Our slippers are felted from a combination of Merino wool and wools local to our makers. This fiber diversity ensures a longer lasting product as the combination of coarse and fine fibers are able to lock together better during the felting process. The Merino wool for Nootkas Astoria slippers is sourced exclusively from New Zealand, the remaining wool is sourced locally in Nepal. Our Mongolian made slippers are felted with locally sourced Mongolian Merino and native sheep wool.
As a country New Zealand has banned mulesing and has passed a number of strict anti-cruelty laws making it among the safest places in the world to source raw wool. Our Mongolian wool is purchased from nomadic sheep herders. These herders depend on sheep for their livelihood and treat them like part of the family. They relocate their families each season to find new grazing areas for their sheep. We work closely with our suppliers to ensure our wool is coming from humane, cruelty free farms and nomads.
While most of our wool slippers contain wool that has been colored prior to felting, we do carry a selection of colors that is 100% natural and completely free of dyes. The colors of these slippers represent the natural color of the sheep's wool and we call these slippers "Nootkas Naturals." Visit the Nootkas Natural Collection.
The wool in Nootkas slippers is minimally processed leaving many of the natural features of the wool intact. Our wool is cleaned using a gentle soap, removing dirt, while leaving many of the natural oils and lanolin in the fiber. Strips of raw wool are placed in a cross hatched pattern and are rubbed by hand with soap and water to combine the layers. This is done dozens of times per slipper and creates a thick piece of wool called a "sock." The wool "socks" are again felted using agitation and water. This creates a virtually indestructible, thick textile that can be shaped into a slipper by stretching it around a shoe form called a "shoes last."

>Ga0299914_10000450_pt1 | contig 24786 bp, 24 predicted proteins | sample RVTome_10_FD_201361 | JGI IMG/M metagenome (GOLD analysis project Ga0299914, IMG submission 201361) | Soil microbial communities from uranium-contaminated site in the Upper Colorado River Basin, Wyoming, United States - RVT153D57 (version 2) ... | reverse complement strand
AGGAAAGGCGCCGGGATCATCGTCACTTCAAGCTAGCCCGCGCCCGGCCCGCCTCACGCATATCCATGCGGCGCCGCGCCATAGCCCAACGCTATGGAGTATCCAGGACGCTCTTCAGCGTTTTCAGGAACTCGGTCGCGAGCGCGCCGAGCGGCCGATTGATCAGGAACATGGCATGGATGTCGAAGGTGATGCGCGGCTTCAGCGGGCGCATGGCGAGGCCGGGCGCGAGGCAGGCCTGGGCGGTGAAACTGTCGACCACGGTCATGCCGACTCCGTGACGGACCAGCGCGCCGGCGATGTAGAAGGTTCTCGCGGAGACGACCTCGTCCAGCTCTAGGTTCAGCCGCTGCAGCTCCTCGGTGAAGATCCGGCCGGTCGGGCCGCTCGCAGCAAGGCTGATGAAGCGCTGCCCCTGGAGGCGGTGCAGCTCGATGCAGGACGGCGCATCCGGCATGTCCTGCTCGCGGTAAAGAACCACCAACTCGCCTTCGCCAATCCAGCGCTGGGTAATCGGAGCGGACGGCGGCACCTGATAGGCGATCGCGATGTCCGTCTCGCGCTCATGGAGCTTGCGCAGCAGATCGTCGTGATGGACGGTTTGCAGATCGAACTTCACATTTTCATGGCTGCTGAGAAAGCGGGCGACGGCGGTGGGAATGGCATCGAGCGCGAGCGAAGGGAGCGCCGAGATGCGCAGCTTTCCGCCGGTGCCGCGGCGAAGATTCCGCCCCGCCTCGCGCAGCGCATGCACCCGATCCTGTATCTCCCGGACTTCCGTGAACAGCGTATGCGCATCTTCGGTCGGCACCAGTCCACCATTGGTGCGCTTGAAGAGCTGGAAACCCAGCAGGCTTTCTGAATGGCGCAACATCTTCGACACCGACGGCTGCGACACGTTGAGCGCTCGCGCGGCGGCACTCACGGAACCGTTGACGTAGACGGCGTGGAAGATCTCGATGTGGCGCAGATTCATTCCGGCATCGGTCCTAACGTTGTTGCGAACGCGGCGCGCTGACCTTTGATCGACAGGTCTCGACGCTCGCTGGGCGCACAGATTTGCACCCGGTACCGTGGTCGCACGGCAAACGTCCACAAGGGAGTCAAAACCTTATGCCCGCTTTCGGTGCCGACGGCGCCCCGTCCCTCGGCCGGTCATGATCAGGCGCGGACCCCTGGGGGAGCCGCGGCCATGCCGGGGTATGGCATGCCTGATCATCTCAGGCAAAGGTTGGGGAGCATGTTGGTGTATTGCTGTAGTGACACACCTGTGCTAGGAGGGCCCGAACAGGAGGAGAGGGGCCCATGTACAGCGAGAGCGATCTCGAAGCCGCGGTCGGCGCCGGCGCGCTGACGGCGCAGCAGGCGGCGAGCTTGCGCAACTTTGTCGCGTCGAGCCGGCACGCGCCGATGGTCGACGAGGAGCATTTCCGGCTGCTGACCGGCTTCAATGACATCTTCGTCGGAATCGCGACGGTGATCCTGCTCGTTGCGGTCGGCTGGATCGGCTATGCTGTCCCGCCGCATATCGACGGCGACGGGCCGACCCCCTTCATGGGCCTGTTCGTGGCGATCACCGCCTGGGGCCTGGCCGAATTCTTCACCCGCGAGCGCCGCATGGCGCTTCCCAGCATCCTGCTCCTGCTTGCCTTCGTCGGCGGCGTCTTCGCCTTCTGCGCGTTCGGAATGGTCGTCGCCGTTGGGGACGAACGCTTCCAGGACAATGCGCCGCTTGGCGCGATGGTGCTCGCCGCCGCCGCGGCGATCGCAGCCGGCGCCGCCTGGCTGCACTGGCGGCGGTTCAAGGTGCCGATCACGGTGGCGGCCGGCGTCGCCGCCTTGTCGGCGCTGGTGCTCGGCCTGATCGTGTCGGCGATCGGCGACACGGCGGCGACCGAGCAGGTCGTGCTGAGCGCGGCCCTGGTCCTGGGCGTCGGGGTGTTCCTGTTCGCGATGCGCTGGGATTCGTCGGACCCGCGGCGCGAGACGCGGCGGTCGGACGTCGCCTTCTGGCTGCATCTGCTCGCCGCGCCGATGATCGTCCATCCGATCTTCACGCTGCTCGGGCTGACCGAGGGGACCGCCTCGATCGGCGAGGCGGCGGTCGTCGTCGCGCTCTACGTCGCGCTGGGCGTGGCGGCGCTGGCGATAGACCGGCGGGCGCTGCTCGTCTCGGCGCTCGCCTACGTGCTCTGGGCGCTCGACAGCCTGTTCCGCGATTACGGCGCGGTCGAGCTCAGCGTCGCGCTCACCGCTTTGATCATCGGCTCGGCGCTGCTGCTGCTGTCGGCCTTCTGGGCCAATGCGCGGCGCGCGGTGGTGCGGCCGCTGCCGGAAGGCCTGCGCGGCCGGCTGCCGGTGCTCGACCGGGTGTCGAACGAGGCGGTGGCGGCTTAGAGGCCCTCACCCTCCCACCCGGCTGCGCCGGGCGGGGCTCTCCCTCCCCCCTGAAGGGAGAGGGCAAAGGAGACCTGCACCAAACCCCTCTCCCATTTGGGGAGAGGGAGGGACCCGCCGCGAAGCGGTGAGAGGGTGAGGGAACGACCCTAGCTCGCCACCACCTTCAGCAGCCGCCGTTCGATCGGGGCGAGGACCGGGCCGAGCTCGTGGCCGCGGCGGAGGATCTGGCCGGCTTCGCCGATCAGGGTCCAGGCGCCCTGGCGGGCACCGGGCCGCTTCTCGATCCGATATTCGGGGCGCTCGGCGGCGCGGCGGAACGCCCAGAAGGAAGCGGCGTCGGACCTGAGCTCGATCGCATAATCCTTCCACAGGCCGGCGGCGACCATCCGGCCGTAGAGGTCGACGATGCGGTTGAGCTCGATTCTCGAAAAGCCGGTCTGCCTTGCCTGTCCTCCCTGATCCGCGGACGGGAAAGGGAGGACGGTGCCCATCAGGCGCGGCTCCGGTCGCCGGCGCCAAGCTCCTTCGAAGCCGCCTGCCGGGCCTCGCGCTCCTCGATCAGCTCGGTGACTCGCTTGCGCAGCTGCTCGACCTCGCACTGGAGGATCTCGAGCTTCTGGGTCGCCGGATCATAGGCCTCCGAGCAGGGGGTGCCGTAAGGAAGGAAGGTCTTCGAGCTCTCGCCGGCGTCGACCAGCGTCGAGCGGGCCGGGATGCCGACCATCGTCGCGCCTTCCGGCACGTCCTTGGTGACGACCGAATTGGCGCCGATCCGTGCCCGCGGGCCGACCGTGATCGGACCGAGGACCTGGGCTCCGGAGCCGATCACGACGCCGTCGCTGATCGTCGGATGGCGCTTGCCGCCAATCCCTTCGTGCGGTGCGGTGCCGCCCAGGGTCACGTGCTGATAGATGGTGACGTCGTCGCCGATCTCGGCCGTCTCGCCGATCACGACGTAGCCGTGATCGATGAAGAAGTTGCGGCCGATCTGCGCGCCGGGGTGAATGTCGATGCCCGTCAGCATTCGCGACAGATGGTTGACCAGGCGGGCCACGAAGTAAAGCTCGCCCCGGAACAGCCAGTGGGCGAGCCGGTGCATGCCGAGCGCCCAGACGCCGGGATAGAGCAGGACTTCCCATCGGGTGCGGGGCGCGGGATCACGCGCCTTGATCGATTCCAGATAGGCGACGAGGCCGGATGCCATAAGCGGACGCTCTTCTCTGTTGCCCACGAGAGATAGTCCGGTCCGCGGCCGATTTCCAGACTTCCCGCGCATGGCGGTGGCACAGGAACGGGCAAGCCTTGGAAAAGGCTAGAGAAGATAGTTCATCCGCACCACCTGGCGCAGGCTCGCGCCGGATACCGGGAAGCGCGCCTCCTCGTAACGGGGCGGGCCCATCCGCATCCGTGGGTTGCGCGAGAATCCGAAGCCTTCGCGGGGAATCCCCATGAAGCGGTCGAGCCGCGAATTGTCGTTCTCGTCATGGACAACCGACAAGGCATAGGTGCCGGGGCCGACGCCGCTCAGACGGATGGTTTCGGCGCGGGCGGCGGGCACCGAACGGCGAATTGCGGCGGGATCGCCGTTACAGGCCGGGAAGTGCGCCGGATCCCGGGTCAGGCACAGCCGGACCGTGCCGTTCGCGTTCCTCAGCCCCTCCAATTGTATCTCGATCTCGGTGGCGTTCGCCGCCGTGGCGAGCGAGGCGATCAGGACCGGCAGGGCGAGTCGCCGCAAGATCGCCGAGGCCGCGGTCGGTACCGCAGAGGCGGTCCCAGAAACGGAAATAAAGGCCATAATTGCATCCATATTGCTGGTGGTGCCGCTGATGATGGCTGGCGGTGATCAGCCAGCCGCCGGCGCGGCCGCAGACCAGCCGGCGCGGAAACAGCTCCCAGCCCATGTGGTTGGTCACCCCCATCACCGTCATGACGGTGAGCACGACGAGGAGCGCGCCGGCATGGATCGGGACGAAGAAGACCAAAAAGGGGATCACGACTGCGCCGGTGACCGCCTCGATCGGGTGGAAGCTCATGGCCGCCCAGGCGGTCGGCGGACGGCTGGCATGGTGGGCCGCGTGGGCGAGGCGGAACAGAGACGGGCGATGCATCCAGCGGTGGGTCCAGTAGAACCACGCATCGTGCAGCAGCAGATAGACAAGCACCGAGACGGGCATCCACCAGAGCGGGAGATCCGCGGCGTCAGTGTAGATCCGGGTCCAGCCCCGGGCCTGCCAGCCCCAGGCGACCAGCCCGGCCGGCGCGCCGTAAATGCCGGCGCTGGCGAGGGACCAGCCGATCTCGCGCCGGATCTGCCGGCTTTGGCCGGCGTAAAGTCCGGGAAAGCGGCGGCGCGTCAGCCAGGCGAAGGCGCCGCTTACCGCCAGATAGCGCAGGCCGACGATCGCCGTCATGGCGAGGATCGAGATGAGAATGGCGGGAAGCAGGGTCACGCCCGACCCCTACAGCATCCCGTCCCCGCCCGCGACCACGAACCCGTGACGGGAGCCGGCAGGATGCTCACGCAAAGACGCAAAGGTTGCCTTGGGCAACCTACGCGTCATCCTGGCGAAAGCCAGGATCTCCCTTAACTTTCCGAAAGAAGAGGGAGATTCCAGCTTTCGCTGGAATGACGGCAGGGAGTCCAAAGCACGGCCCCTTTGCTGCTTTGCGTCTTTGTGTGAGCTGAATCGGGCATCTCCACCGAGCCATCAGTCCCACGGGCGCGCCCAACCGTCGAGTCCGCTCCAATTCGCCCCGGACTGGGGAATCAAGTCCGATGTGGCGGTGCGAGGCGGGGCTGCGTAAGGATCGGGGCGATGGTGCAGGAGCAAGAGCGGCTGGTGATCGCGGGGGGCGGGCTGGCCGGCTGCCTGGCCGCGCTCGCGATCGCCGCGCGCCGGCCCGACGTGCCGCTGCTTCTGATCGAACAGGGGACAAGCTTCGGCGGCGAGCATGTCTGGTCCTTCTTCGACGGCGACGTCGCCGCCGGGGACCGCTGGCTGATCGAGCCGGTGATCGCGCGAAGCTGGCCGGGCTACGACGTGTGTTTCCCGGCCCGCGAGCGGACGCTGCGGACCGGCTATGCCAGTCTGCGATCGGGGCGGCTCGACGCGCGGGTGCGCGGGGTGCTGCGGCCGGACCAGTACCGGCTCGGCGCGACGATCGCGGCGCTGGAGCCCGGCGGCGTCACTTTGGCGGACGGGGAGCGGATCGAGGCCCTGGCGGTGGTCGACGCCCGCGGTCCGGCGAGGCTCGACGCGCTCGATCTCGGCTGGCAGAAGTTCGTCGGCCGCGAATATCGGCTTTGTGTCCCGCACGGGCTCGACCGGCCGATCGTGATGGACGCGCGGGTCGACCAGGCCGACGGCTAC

These slipper forms are then allowed to dry in the sun for up to 3 days. The result is a slipper that is thick, seamless and has some special properties that enable it to hold in heat exceptionally well. The felting process creates a dense textile that has tiny micro-pockets of air all throughout. Air is nature's greatest insulator. This old world method keeps the wool as close to its natural state as possible, passing along all the benefits of natural wool to you!
All production on our Astoria slippers happens in a Fair Trade Certified facility in Nepal. Our facility is very clean, treats employees well, pays a fair wage and provides stable employment in a remote region where good jobs can be hard to come by. Our Nepalese workshop is committed to eco-friendly, sustainable production and utilizes solar power for much of its energy needs. Our partners in Mongolia are also Fair Trade certified and pay a pair, living wage, providing much needed jobs and fine wool products for the local economy. We are proud to work with felting companies who value human rights, safety and the environment as much as we do.
Nootkas (pronounced like foot-kuhs) found its inspiration thanks in part to the rainy Pacific Northwest and its grey, drizzly seasons that are spent indoors. Similar in climate to many Nordic countries, but with much more rain. The Pacific Northwest inspires a certain level of cozy satisfaction with staying indoors, a sentiment akin to what the Danish call "Hygge."
After spending time with family in Scandinavia and Northern Europe, we became familiar with the concept of a house shoe or house slipper. The slippers are traditionally left in the entryway and are swapped with your street or work shoes when you get home.
We took this practice back home, but couldn't find the perfect house slipper...and we tried them all! We wanted a classic shape, minimalist styling with breathable, natural wool that was warm, soft and fuzzy, not dense and stiff like many boiled wool slippers. After trying and failing to find the perfect wool slipper, we decided to make it ourselves. We hope you will enjoy your slippers as much as we've enjoyed bringing them to you!
While we're not associated with the Nootka tribe (now known as The Nuu-chah-nulth) of western Canada, we hold deep respect for their history, heritage and the beautiful area that carries their historical name.
- the Nootkas Family